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Each semester, about 175 University classes open to adult community members through the University’s Community Auditing Program (CAP). For $175, an auditor may sit, usually silently, in the back of a classroom for an entire semester. Usually, more than 600–700 people audit University courses.
Jazmyn Blackburn ’19, Mariachiara Ficarelli ’19, and Isabel James ’19 have been awarded the Henry Richardson Labouisse ’26 Prize Fellowship. The award provides $30,000 to each recipient to allow them to pursue international civic engagement projects for one year following graduation.
The Committee on the Course of Study is set to propose the first major changes to the University’s general education requirements in 25 years at the next faculty meeting on April 29.
Eric F. Wieschaus, Squibb Professor of Molecular Biology and Professor in the Lewis-Sigler Institute for Integrative Genomics, was inducted last month as a fellow of the American Association for Cancer Research (AACR) Academy.
On Thursday, April 11, Nathan Poland ’20 was announced the winner of a 2019 Truman Scholarship, a national award that grants its recipients professional development opportunities and up to $30,000 toward graduate school.
The Norwegian Academy of Science and Letters announced on March 19, 2019, that it has awarded the 2019 Abel Prize to University-affiliated mathematician Karen Keskulla Uhlenbeck. She is the first woman to receive the prize.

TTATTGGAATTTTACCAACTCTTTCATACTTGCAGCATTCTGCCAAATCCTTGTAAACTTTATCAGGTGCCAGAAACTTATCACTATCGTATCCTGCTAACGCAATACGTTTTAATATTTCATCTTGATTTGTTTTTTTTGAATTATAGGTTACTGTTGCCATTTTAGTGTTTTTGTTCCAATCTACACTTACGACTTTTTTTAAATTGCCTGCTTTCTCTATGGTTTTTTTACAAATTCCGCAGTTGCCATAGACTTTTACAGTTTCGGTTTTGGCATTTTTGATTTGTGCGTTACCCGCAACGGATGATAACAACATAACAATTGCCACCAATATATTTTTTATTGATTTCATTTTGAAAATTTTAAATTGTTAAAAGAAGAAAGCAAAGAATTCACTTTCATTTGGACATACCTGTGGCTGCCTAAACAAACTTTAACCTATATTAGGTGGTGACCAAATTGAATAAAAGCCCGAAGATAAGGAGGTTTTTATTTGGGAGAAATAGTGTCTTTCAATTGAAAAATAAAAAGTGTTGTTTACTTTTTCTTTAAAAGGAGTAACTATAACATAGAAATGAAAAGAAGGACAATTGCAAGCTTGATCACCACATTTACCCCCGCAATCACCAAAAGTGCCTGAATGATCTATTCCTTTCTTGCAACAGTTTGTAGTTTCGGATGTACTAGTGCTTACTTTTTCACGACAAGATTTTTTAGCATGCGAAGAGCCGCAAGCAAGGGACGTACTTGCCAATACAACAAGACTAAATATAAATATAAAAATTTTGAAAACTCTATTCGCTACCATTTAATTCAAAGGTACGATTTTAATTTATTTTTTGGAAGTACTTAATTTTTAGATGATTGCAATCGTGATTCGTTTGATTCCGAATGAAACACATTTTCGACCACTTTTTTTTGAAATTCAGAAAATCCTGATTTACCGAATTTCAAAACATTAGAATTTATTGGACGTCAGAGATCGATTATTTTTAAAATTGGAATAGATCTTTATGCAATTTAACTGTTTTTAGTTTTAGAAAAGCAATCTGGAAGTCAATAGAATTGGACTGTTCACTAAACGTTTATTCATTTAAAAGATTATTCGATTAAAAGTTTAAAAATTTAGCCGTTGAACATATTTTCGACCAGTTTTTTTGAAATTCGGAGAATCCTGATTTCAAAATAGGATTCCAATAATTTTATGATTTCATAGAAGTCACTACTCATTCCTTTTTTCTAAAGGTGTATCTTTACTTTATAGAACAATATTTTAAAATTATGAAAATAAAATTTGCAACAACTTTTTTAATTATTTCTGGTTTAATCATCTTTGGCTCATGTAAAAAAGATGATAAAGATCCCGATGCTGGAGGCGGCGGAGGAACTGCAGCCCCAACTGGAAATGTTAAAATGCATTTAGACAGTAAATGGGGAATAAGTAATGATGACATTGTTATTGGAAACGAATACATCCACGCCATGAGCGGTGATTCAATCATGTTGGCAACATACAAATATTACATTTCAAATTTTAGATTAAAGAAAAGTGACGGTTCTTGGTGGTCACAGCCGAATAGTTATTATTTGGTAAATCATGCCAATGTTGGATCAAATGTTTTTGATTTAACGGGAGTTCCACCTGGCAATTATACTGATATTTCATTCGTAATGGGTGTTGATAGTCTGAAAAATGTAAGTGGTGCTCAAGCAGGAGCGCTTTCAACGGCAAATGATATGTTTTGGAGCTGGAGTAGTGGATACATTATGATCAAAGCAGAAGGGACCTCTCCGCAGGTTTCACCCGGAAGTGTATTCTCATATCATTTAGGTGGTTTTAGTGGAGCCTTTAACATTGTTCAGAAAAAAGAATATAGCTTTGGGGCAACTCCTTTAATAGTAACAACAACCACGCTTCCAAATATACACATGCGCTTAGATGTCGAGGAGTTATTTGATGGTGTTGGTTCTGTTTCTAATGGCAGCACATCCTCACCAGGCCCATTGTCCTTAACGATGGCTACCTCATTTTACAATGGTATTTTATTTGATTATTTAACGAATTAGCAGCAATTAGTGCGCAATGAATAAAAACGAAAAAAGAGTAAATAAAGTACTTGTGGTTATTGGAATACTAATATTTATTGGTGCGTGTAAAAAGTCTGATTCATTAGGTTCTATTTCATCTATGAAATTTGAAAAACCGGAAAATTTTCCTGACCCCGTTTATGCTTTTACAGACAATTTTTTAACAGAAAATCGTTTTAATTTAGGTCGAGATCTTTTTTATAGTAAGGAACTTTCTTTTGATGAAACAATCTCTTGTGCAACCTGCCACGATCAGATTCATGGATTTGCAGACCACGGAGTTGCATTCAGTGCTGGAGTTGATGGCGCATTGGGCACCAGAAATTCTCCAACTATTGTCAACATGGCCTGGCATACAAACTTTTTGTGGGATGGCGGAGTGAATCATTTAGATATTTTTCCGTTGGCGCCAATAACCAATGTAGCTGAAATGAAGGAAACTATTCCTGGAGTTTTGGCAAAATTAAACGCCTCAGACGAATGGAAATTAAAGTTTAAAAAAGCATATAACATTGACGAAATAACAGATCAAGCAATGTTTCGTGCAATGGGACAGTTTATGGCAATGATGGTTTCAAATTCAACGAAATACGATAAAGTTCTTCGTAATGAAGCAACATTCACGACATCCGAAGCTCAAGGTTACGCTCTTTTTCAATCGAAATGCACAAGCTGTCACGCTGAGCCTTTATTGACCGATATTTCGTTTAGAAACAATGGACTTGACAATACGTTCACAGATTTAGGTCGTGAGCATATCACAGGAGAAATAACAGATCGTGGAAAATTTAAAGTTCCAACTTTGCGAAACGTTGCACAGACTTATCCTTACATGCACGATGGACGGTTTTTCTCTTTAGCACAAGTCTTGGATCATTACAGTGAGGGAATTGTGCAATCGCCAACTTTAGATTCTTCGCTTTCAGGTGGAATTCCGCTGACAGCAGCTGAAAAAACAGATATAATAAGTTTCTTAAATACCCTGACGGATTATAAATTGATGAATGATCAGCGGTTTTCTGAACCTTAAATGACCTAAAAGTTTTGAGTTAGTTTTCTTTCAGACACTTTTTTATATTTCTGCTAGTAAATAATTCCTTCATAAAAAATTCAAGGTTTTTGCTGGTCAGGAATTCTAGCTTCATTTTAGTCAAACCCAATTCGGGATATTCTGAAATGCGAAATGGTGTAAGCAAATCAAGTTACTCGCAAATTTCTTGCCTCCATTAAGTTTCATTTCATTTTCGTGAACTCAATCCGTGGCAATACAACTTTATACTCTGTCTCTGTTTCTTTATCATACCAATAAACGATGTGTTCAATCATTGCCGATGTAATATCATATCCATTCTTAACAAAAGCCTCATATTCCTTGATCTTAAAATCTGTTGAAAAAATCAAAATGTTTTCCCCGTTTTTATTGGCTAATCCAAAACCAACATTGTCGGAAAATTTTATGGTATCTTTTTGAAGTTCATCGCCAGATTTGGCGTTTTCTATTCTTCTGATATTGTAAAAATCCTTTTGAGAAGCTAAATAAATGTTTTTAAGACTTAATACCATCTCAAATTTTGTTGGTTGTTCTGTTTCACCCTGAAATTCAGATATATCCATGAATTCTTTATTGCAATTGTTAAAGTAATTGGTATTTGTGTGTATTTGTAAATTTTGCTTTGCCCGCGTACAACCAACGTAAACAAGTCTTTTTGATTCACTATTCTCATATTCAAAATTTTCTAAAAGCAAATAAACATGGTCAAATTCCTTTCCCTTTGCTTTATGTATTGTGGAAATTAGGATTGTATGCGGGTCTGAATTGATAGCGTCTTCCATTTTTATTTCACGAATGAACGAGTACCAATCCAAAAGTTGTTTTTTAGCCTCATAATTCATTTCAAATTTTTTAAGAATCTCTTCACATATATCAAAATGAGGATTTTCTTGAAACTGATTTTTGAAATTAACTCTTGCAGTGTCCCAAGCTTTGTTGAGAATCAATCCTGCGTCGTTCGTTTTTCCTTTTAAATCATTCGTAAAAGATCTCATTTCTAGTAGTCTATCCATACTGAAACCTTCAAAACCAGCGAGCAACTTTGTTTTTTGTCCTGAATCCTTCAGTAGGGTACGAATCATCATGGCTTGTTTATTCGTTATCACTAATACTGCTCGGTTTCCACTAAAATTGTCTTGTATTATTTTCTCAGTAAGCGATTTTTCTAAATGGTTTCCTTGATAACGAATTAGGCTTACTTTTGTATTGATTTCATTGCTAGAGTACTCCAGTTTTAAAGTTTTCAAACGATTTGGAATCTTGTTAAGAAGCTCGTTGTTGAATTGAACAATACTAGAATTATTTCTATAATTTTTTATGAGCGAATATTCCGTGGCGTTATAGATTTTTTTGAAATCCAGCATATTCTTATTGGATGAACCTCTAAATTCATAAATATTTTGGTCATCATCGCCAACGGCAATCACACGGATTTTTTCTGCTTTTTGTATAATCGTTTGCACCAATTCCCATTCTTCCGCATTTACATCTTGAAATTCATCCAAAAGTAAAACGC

With its first cohort of concentrators freshly graduated in June 2018, the Department of African American Studies (AAS) is looking to continue its work in education and research that engages the political, economic, and cultural aspects of the African-American tradition today.
On Feb. 14, the University Office of Communications announced that Máté Bezdek, Sarah Carson, Daniel Floryan and Matthew Ritger have been named winners of the Porter Ogden Jacobus Fellowship, the University’s “top honor for graduate students.”
Five undergraduate students have been selected as 2019 Arthur Liman Fellows in Public Interest Law by the University’s Program in Law and Public Affairs (LAPA), according to an email statement to The Daily Princetonian from LAPA Office Manager Jennifer Bolton on Tuesday, Feb. 19.
On Thursday, Feb. 14, the University Office of Communications announced that seniors Annabel Barry ’19 and Sydney Jordan ’19 have been named co-recipients for the 2019 Moses Taylor Pyne Honor Prize, “the highest general distinction conferred on an undergraduate.”
Today, during the last 15 minutes of the last lecture in NEU 200: Functional Neuroanatomy, psychology professor Michael Graziano ’89 introduced a special guest lecturer — Kevin, his orangutan puppet.
Becca Keener '17, Shannon Osaka '17, and Holly Muir were named the recipients of the Daniel M. Sachs Class of 1960 Graduating Scholarship. Keener and Osaka, current University seniors, will be using their scholarship to further their education abroad, while Muir, a recent Oxford graduate, will be spending a year as a graduate student at the University.
Joani Etskovitz '17 was awarded a 2017 Marshall Scholarship for graduate study in the United Kingdom.
Three University professors and four University alumni have been named recipients of the 2017 Breakthrough Prize. The professors include visiting math professor Jean Bourgain and physics professors Simone Giombi and Frans Pretorius.
The Schwarzman Scholars, founded by Blackstone co-founder Steven A. Schwarzman, announced six seniors as part of 129 men and women chosen to represent the Class of 2018.